The dimerization and auto-transphosphorylation of platelet-derived growth factor receptor (PDGFR) upon engagement by platelet-derived growth factor (PDGF) activates signals promoting the mitogenic response of hepatic stellate cells (HSCs) due to liver injury, thus contributing to the development of hepatic fibrosis. We demonstrate that the tyrosine phosphatases Src homology 2 domain-containing phosphatase 1 and 2 (SHP-1 and SHP-2) act as crucial regulators of a complex signaling network orchestrated by PDGFR activation in a spatio-temporal manner with diverse and opposing functions in HSCs. In fact, silencing of either phosphatase shows that SHP-2 is committed to PDGFR-mediated cell proliferation, whereas SHP-1 dephosphorylates PDGFR hence abrogating the downstream signaling pathways that result in HSC activation. In this regard, SHP-1 as an off-switch of PDGFR signaling appears to emerge as a valuable molecular target to trigger as to prevent HSC proliferation and the fibrogenic effects of HSC activation. We show that boswellic acid, a multitarget compound with potent anti-inflammatory action, exerts an anti-proliferative effect on HSCs, as in other cell models, by upregulating SHP-1 with subsequent dephosphorylation of PDGFR-β and downregulation of PDGF-dependent signaling after PDGF stimulation. Moreover, the synergism resulting from the combined use of boswellic acid and imatinib, which directly inhibits PDGFR-β activity, on activated HSCs offers new perspectives for the development of therapeutic strategies that could implement molecules affecting diverse players of this molecular circuit, thus paving the way to multi-drug low-dose regimens for liver fibrosis.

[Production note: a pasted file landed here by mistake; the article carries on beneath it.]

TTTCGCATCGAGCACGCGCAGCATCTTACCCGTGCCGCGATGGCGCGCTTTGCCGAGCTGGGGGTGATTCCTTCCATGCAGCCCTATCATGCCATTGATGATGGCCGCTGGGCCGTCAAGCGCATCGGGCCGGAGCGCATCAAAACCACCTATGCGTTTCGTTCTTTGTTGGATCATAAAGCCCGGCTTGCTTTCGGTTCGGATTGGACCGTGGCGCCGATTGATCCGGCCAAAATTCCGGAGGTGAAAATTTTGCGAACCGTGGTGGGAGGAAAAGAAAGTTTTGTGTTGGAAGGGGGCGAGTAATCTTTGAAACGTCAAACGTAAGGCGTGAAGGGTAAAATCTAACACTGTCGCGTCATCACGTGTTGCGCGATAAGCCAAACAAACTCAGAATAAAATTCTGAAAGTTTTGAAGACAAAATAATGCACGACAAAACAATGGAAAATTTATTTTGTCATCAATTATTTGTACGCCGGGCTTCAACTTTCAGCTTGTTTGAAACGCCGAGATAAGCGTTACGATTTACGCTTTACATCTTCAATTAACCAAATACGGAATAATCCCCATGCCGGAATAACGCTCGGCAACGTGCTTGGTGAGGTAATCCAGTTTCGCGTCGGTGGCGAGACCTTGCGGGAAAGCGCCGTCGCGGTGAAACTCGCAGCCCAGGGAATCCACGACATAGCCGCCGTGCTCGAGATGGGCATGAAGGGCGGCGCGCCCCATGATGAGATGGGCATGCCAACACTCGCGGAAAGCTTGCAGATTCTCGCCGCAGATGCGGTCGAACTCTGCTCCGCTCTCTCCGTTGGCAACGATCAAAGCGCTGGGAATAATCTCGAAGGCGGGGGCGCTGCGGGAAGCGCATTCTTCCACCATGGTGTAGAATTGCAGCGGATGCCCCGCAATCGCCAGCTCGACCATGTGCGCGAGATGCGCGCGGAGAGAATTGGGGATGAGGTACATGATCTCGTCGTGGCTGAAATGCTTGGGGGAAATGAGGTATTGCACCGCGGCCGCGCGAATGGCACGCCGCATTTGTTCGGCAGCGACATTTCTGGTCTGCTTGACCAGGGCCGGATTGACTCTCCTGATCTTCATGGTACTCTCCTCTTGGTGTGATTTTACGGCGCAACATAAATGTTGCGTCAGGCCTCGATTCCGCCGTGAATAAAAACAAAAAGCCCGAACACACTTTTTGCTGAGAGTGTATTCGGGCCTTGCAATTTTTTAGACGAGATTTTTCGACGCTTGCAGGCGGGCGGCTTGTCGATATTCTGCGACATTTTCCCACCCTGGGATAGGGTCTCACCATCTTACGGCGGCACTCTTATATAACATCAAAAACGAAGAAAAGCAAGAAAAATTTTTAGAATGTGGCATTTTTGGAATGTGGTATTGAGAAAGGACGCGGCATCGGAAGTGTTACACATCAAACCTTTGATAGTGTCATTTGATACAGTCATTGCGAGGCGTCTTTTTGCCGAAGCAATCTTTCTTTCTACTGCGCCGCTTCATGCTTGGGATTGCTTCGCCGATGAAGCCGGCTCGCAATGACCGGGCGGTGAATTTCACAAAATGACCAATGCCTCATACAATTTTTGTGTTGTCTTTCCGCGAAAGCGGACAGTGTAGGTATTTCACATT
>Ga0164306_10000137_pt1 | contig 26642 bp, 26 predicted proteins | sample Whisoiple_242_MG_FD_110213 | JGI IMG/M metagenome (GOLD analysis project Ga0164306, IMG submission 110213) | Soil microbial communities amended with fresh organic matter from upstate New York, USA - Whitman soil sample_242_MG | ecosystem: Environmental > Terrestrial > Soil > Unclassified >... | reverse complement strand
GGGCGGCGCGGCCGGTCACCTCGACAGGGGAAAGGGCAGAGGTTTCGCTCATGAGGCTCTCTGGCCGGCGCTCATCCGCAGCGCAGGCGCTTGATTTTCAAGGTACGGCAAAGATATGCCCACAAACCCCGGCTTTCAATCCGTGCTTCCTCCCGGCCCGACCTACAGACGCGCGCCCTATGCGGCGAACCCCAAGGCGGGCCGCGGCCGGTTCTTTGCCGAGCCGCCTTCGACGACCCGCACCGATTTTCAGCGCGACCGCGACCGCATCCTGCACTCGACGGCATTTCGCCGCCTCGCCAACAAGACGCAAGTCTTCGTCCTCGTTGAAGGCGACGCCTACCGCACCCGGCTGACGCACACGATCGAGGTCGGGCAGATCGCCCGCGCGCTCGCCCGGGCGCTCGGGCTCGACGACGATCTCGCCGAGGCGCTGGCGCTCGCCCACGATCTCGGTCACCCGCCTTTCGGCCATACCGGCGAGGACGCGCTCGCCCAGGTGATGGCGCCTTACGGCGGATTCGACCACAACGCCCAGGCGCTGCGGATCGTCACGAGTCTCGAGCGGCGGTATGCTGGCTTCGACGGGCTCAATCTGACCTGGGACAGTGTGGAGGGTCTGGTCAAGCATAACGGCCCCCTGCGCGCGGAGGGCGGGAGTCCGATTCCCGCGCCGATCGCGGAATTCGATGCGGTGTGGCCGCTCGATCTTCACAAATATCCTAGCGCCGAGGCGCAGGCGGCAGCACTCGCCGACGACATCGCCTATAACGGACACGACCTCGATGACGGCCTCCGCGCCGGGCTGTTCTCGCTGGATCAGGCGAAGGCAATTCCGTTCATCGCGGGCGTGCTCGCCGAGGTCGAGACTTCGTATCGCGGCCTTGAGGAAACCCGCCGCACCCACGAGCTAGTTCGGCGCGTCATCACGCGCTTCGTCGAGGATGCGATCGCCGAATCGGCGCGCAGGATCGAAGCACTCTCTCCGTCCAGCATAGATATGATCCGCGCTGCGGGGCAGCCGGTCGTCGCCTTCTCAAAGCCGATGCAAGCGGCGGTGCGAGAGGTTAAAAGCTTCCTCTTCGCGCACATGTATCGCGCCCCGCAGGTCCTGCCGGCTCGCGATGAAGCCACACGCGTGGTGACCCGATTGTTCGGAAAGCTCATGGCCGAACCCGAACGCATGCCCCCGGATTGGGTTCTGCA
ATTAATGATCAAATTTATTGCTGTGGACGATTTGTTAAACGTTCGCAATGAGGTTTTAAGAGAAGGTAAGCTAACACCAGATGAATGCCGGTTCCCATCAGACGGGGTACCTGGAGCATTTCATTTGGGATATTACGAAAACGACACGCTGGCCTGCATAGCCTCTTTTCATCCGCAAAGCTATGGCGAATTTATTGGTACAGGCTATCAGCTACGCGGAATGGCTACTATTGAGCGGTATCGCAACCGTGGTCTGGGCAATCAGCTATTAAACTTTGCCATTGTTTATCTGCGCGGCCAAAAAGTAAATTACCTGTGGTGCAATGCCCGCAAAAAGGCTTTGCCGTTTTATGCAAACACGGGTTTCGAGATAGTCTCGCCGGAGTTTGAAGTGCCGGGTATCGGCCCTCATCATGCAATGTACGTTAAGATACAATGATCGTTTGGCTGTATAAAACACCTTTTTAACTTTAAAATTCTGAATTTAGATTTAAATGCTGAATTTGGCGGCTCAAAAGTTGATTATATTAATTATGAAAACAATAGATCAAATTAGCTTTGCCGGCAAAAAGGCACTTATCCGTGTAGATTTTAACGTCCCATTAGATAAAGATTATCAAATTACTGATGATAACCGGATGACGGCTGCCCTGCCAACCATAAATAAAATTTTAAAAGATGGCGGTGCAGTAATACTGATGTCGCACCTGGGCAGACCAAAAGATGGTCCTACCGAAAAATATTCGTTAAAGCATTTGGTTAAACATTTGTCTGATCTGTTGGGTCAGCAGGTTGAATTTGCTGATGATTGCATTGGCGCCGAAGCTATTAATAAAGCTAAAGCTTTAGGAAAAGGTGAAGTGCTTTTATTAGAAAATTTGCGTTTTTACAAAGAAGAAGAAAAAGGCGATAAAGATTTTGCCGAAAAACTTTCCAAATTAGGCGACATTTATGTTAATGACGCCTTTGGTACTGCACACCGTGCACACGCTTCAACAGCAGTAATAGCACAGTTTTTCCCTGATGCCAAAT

Keywords: Hepatic stellate cell; Liver fibrosis; PDGF receptor; Protein tyrosine phosphatase; SHP-1; Tyrosine phosphorylation.